A Sticker Book for Food-Lovers

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Image Courtesy of Tejal Rao


Bestiarium Gastronomicae is a cookbook that demands some suspension of disbelief. First off, it's full of stickers of imaginary animals. Secondly, it's the product of a collaboration among an obscure Hungarian ornithologist and painter who died about 75 years ago, a quirky Basque chef, and an illustrator.

From his station in Rome, my cousin Dr. Taej Mundkur, an expert on wetland and migratory birds for the United Nations, writes, "I'm so sorry, but the name Gyula Madarasz doesn't ring any bells."

I'd expected that, at least within the industry, this ornithologist might be some kind of legend. Turns out that although the aristocrat held the position of Director of the Ornithological Collection at Hungary's National Museum, directed expeditions all over the world, and published "An Extraordinary Discovery in Ornithology," about the previously undocumented bird, Charadriola Singularis, Madarasz was essentially a strange, sensitive weirdo who didn't contribute much to the field.

Madarasz's last journal entry from Budapest at age 73 reads, "Germany is trout, Germany."

After spending an unsuccessful 20 years trying to lift his beloved Singularis discovery into the spotlight, he self-medicated with a mixture of alcohol and poetry. He continued to travel a little, but his body and mind were coming undone. His last journal entry from Budapest at age 73 reads, "Germany is trout, Germany."

On the cover of Bestiarium Gastronomicae, Madarasz's name appears first, and in larger text than his two collaborators, Chef Andoni Luis Aduriz of Mugaritz--a renowned restaurant located in a part of Spain where Madarasz once studied--and illustrator Jose Belmonte Rocandio. They had access to Madarasz's original diaries, momentarily, along with some personal items at an exhibition at the cultural center of Koldo Mitxelena Donostia.

Both interpret the beasts Madarasz described in these diaries, Aduriz through recipes, and Rocandio through watercolor illustrations of mythological-looking animals (the stickers). A fish in the back, bearing much resemblance to a trout, has a pointing finger for a head. It instructs, "Place each sticker in its corresponding box." The format is simple: an excerpt of writing by Madarasz, with a sticker illustration by Rocandio, is followed by a recipe by Aduriz and a photo of the cooked dish out in the wild, framed by ferns or dead leaves.

Aduriz's cooking is categorized, by those who love to categorize, as molecular gastronomy or techno-emotional cooking, but much like Madarasz, nature is his inspiration. One recipe, a salad of local leaves and flowers, is followed by a list of over 100 edible understudies, other leaves, herbs, grains, bulbs, and flowers that could stand in if need be. Other recipes are more precise, demanding, for example, not four small chicken eggs but four eggs from a small chicken.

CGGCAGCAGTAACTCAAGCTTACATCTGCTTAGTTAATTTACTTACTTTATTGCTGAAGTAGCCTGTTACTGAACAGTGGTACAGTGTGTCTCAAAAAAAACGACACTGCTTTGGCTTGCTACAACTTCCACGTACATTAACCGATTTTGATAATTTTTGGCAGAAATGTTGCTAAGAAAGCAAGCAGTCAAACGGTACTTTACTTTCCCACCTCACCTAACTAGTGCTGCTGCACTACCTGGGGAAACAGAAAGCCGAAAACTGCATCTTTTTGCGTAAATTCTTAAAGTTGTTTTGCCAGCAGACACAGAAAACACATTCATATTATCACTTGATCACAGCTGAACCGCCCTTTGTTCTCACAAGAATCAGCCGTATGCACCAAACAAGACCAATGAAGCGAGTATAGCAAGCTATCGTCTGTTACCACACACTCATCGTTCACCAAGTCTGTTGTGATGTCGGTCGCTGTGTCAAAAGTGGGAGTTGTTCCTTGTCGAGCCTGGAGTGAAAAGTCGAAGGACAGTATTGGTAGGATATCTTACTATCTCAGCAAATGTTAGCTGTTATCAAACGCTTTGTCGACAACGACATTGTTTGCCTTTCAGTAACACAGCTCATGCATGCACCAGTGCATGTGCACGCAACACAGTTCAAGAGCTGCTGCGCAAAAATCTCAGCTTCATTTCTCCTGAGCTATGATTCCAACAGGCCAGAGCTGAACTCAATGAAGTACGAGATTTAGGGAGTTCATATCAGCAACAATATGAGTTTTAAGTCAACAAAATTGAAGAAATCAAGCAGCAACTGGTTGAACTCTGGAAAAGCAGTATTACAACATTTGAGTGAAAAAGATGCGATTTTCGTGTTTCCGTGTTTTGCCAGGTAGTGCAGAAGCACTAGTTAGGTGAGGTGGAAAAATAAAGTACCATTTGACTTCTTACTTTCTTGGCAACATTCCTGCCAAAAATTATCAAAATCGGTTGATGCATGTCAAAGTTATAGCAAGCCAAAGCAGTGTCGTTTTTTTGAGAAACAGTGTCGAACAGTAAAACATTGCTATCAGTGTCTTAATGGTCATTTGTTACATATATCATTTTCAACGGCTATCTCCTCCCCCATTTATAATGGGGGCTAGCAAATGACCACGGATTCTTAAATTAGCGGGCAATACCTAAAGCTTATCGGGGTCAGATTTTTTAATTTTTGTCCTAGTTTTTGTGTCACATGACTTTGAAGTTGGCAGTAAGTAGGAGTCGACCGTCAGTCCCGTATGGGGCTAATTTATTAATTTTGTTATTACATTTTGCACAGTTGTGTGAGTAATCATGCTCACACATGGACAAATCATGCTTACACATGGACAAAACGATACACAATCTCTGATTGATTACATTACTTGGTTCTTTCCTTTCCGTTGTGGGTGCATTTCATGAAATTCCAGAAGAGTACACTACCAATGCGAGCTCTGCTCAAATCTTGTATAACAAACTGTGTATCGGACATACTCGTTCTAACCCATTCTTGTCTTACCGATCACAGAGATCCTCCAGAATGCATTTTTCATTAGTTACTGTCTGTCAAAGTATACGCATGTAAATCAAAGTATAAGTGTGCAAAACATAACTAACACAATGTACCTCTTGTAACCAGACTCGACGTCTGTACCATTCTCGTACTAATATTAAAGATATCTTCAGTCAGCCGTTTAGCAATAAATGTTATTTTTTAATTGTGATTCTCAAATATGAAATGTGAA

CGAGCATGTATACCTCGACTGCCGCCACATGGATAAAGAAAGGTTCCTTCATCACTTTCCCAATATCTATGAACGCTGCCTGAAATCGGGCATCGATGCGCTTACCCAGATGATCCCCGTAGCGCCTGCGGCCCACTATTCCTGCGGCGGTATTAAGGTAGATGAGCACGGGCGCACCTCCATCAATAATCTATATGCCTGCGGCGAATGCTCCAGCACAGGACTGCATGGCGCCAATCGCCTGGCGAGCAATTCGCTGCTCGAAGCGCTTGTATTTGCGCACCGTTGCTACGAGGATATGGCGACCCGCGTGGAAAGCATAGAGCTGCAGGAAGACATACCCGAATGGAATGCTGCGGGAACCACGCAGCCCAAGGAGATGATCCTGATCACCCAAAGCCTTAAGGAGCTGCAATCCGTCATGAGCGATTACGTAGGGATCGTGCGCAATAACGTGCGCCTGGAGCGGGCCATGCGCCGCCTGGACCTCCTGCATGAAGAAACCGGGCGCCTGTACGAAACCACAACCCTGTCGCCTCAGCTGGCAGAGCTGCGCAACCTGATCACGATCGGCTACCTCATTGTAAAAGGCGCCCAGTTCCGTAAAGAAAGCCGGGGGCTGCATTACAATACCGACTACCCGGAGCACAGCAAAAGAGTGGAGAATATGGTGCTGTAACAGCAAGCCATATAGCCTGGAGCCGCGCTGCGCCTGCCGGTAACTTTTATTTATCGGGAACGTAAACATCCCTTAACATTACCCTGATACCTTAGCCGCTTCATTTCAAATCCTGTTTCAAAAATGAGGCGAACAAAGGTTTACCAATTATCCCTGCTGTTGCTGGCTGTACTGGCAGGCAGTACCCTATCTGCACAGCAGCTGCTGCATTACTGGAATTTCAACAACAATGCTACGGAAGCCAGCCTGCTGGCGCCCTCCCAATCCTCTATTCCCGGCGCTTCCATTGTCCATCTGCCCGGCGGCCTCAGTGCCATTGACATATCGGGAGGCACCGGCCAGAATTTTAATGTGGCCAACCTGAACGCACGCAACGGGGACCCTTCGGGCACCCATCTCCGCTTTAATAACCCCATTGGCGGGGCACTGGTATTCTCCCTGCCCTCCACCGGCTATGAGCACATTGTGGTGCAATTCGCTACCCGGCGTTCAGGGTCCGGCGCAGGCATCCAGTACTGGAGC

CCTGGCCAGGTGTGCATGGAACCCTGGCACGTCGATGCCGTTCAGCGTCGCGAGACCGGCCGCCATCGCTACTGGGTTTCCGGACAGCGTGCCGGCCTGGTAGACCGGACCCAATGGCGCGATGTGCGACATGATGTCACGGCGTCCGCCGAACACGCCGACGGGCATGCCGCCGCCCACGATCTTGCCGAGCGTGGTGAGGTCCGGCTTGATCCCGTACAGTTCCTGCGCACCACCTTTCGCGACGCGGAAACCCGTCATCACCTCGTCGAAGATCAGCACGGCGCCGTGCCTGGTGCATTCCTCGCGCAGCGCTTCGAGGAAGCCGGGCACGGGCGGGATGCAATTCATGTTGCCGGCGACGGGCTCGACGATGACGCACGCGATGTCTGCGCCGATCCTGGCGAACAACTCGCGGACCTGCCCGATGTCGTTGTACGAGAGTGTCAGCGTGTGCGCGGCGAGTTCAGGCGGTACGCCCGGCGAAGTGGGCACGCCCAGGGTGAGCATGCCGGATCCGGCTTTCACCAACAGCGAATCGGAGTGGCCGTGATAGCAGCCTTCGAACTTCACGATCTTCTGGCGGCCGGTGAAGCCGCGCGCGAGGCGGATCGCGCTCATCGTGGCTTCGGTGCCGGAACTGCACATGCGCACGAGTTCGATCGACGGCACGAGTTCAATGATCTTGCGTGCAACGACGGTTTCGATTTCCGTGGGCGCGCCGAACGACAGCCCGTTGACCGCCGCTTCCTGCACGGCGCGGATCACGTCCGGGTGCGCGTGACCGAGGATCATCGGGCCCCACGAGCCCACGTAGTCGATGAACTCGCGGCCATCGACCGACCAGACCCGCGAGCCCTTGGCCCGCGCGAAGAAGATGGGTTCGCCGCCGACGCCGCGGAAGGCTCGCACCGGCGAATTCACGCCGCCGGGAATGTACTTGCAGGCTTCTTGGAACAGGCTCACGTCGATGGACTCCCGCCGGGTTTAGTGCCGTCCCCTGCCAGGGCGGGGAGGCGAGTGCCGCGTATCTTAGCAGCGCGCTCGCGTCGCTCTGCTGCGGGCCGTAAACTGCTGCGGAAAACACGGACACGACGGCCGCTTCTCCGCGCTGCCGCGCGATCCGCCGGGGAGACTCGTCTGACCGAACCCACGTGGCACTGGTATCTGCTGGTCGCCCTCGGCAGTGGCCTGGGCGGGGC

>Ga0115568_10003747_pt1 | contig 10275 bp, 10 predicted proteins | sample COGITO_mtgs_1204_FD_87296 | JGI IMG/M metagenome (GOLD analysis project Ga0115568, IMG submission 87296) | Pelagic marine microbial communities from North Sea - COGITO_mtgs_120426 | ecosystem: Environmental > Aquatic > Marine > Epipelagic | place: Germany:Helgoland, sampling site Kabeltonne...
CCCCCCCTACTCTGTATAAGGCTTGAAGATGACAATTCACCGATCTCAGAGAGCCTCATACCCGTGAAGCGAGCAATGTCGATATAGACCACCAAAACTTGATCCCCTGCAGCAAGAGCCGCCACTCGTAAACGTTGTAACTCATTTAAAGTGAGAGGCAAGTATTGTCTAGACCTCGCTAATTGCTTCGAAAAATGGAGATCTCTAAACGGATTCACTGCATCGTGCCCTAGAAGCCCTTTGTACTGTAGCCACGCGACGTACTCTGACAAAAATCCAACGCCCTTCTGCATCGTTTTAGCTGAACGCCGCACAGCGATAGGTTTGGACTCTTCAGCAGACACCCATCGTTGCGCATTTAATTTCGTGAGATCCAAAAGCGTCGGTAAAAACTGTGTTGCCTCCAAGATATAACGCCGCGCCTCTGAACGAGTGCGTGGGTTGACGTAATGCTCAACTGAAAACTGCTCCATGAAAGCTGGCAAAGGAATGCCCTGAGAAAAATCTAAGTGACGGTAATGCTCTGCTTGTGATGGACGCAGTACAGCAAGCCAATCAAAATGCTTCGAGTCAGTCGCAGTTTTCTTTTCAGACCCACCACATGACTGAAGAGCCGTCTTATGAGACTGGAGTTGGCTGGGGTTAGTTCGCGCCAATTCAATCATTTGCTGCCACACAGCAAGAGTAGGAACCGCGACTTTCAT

Aduriz is pretty romantic when it comes to describing the reasons behind the unconventional collaboration: "I thought it a curious coincidence that such a strange and special character spent time where Mugaritz is today," he said. Sure, and this is a curious way for anyone, let alone a contemporary Basque chef, to approach cooking--through the imagination of an eccentric Hungarian naturalist.

But Aduriz once said he was here not to feed the stomach, but the soul. That he didn't sell food, but feelings (the strange, charming book costs a whopping $100). Still, one could easily argue that Bestiarium Gastronomicae is not the most peculiar, or peculiarly satisfying, thing to come out of Mugaritz. One of Aduriz's most famous dishes is a pile of smooth river stones that smell of the earth. They're actually little potatoes, camouflaged with a thin layer white clay, served with aioli.

Although there are no plans for an English translation of Bestiarium (published in Spanish for now), Aduriz is working on translating Michael Pollan's works from English to Spanish. He's also editing another book to commemorate his restaurant's 10-year anniversary.

"It will not be as serious as this," Aduriz says. "It will be a comic project, light-hearted and funny." But will it have stickers?

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Presented by

Tejal Rao

Tejal Rao is a writer and translator from Northwest London, living in
Brooklyn. She is a restaurant critic for the Village Voice. Follow her on Twitter or learn more at www.tejalrao.com.

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